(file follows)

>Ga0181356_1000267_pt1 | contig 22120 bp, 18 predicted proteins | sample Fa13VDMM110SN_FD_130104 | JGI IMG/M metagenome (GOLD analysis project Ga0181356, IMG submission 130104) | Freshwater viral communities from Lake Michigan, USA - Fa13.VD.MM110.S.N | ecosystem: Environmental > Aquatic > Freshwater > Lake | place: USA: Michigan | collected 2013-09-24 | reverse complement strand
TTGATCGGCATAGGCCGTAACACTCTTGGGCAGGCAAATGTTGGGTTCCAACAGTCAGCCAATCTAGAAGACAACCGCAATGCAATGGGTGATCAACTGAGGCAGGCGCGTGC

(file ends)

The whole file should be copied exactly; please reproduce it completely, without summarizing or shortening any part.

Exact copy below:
>Ga0181356_1000267_pt1 | contig 22120 bp, 18 predicted proteins | sample Fa13VDMM110SN_FD_130104 | JGI IMG/M metagenome (GOLD analysis project Ga0181356, IMG submission 130104) | Freshwater viral communities from Lake Michigan, USA - Fa13.VD.MM110.S.N | ecosystem: Environmental > Aquatic > Freshwater > Lake | place: USA: Michigan | collected 2013-09-24 | reverse complement strand
TTGATCGGCATAGGCCGTAACACTCTTGGGCAGGCAAATGTTGGGTTCCAACAGTCAGCCAATCTAGAAGACAACCGCAATGCAATGGGTGATCAACTGAGGCAGGCGCGTGC